‘Frankly idiotic’: Anderson Cooper targets Donald Trump Jr.’s claim of lying about hurricane
In a tweet on Sunday, Donald Trump Jr. posted a picture of Cooper standing waist-deep in water while his cameraman stands on higher ground.
“Stop Lying to try to make @realDonaldTrump look bad,” Trump Jr. wrote.
The tweet also slammed CNN for having bad ratings and suggested coverage of the hurricane was exaggerated. Though he didn’t specify which hurricane, news coverage over the past few days has been focused on Hurricane Florence, which dumped torrents of rain on the Carolinas and flooded cities.
WATCH: Latest news coverage of Tropical Storm Florence
Cooper clapped back to the tweet on air during Anderson Cooper 360, showing pictures of Trump Jr. with hunting trophies saying, “I know he considers himself an outdoorsman and pays a lot of money to be led to wildlife in Africa that he then kills.”
He also said he wasn’t “sure if [Trump Jr.’s] actually been to a hurricane or a flood.”
“I didn’t see him down in North Carolina over the last few days helping out, lending a hand, but I’m sure he was doing something important besides just tweeting lies,” Cooper said.
After Trump Jr. tweeted the photo, memes of Anderson Cooper spread online, with many people assuming it was a recent picture.
One trump official wrote on Instagram: “You know it’s sad when even the WEATHER is #FakeNews.”
Another Trump Staffer shared the photo on Twitter with the caption: “Absolutely disgraceful! Apparently #HurricaneFlorence wasn’t devastating enough for @CNN’s @andersoncooper – so he had to exaggerate for his live shot. #FakeNews at its finest!”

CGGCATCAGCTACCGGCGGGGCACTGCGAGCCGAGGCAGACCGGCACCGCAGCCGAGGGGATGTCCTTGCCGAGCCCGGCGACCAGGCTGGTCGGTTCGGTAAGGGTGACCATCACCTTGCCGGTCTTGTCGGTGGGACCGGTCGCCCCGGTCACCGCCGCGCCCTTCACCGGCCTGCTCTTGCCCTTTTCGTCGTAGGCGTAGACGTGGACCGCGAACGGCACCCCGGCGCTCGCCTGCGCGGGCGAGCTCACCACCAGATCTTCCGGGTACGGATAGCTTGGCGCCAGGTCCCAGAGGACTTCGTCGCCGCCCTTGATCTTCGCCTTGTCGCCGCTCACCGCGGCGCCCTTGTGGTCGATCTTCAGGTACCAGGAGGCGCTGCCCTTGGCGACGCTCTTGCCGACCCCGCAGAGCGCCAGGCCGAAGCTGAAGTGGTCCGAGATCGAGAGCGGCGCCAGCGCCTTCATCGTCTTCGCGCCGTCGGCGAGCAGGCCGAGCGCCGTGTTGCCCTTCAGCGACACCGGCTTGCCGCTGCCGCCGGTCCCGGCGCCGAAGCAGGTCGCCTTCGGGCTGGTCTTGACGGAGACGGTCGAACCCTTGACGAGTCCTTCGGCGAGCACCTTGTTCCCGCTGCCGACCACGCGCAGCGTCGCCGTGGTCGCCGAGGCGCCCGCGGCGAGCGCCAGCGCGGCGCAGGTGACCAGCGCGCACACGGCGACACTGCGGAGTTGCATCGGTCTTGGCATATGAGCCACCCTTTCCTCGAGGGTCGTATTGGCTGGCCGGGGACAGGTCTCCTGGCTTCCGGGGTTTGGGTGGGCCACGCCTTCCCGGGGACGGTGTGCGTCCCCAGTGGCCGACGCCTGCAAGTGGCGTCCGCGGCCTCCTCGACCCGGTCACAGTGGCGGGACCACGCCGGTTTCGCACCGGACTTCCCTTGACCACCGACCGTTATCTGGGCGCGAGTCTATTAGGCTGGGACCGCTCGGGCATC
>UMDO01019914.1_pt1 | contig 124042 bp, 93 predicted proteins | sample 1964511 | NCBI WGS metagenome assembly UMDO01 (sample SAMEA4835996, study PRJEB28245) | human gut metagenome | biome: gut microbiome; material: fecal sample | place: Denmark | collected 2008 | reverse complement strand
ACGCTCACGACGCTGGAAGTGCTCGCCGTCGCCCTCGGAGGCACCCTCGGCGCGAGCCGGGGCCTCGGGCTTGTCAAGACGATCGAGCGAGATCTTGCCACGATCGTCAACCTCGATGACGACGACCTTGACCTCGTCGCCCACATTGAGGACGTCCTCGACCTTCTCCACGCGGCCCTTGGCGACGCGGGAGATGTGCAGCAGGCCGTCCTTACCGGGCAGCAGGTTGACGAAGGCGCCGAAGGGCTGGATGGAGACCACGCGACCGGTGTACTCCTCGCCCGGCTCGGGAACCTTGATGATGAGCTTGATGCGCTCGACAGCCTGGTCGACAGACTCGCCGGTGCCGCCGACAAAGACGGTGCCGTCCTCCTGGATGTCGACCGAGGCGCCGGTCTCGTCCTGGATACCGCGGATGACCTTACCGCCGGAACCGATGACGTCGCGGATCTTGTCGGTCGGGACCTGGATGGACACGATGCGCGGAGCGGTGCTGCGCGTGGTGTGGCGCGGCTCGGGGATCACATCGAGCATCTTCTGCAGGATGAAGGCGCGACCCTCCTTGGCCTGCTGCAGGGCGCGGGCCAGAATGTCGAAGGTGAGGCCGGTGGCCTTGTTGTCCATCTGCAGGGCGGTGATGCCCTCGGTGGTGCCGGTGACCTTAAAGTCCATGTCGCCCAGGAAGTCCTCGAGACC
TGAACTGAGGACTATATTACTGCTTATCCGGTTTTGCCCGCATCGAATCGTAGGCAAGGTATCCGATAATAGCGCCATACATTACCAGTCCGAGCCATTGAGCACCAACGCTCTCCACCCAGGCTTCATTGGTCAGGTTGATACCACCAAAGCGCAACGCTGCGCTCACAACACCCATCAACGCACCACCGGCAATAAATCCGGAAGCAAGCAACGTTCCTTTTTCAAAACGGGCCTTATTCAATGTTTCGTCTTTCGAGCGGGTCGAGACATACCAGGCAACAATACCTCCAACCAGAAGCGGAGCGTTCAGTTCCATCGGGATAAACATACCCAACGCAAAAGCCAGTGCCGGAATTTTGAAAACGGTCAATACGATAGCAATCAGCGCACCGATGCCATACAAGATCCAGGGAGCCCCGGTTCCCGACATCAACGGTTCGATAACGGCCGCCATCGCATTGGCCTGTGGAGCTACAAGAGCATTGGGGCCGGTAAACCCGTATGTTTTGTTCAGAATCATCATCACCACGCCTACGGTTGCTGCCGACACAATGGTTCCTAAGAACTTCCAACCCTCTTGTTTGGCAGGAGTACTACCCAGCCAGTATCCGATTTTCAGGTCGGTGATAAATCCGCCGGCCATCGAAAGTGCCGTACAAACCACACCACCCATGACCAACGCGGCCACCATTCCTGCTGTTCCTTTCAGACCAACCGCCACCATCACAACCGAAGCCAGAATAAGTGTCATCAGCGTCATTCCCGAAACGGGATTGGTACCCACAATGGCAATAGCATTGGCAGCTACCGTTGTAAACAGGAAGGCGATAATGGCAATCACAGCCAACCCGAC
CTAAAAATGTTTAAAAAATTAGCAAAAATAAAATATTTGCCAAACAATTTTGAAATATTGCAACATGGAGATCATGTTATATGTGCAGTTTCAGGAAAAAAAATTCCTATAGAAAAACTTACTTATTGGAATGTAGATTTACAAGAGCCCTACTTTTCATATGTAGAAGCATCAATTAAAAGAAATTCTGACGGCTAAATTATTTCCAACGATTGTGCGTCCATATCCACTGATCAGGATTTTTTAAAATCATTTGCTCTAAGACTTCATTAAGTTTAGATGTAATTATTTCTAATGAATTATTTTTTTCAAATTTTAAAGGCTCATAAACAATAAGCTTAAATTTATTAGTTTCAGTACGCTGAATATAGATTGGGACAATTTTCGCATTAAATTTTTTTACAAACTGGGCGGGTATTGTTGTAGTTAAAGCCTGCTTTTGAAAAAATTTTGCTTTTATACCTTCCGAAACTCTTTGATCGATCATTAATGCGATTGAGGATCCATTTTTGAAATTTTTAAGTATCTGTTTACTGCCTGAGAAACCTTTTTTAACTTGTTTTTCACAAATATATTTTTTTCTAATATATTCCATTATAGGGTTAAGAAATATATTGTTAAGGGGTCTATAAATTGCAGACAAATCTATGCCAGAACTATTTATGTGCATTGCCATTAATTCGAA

Cooper references one criticism, where someone claims that he was kneeling in the water saying, “The idea that I am kneeling in water to make it look deep is, frankly, idiotic.”
Cooper said that the photo was taken in 2008 during Hurricane Ike, explaining that he was near Bridge City, Texas, and was off the road in deeper water to stay out of the way of the rescue crews. He also explained that the cameraman stayed on the high ground because the equipment would fail in water.
He said he rarely responded to “online conspiracy theorists of cable new cranks,” but felt it was necessary to reply this time.
“I’ve covered hurricanes for about 14 years and it really does make me sad to think that anyone would think that I would try to fake something or overly dramatize a disaster,” he said.
“Look, I don’t expect the president’s son to ever admit that he was wrong or one of the president’s advisers or frankly anyone else who’s retweeted any of these pictures. But I at least thought that they and you should know the truth,” he concluded.
It’s not the first time Cooper has used his show to rebut specific comments: in January after U.S. President Donald Trump reportedly called Haiti and African countries “shithole” countries, Cooper made an emotional statement defending the Haitian people.
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